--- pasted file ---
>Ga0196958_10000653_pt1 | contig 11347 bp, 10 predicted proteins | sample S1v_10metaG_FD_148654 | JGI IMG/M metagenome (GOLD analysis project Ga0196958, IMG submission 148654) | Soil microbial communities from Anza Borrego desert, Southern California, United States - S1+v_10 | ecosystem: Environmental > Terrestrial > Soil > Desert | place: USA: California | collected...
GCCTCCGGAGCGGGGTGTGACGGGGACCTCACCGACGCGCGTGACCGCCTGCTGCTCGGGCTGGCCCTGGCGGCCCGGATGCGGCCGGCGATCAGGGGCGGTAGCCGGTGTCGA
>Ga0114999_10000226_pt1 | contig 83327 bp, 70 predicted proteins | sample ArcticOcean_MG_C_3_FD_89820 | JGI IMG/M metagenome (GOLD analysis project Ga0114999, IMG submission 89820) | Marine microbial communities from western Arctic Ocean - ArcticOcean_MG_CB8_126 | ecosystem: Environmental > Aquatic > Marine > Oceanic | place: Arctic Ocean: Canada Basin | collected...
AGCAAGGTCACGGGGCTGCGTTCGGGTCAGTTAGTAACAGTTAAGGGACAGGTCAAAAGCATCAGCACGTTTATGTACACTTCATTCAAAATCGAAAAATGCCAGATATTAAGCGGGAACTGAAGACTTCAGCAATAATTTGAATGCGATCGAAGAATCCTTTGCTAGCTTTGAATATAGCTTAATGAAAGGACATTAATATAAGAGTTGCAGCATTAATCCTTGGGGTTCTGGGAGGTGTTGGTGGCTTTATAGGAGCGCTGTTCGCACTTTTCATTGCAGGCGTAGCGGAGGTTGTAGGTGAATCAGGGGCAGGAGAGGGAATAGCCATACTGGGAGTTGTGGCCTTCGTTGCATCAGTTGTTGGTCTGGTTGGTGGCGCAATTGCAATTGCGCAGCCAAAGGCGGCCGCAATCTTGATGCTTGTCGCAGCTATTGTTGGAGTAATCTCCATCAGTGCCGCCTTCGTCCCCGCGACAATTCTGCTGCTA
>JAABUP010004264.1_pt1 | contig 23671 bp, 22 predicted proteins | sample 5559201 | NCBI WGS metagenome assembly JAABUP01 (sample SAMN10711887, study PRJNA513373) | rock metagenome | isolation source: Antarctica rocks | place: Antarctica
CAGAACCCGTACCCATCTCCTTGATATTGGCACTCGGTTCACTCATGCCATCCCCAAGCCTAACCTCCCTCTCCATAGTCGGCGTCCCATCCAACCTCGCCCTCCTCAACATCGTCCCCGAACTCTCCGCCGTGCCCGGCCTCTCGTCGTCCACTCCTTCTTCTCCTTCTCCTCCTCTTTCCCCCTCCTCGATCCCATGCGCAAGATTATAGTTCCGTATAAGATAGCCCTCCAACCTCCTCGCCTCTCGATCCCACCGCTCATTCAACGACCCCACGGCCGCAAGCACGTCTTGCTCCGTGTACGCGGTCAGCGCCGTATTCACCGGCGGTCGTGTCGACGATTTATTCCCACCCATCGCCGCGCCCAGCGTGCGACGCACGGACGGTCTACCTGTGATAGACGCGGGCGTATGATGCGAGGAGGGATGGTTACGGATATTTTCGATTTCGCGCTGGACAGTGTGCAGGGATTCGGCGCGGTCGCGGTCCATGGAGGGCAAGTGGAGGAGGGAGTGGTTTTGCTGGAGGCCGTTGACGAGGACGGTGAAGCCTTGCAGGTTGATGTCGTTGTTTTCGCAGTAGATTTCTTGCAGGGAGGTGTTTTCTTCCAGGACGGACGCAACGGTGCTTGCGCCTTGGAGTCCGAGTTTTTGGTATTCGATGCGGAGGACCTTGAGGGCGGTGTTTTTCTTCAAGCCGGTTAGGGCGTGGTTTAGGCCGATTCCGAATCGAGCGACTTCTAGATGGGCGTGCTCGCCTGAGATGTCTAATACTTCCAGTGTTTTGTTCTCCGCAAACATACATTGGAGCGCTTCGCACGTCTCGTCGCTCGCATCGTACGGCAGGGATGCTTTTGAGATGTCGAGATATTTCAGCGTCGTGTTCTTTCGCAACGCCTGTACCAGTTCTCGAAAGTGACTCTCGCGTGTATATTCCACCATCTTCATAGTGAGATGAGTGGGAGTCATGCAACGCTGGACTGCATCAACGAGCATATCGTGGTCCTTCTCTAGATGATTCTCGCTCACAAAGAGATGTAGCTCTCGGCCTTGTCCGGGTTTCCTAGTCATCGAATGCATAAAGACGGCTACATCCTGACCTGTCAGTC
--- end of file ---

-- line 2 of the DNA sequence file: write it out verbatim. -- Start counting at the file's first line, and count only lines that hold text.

GCCTCCGGAGCGGGGTGTGACGGGGACCTCACCGACGCGCGTGACCGCCTGCTGCTCGGGCTGGCCCTGGCGGCCCGGATGCGGCCGGCGATCAGGGGCGGTAGCCGGTGTCGA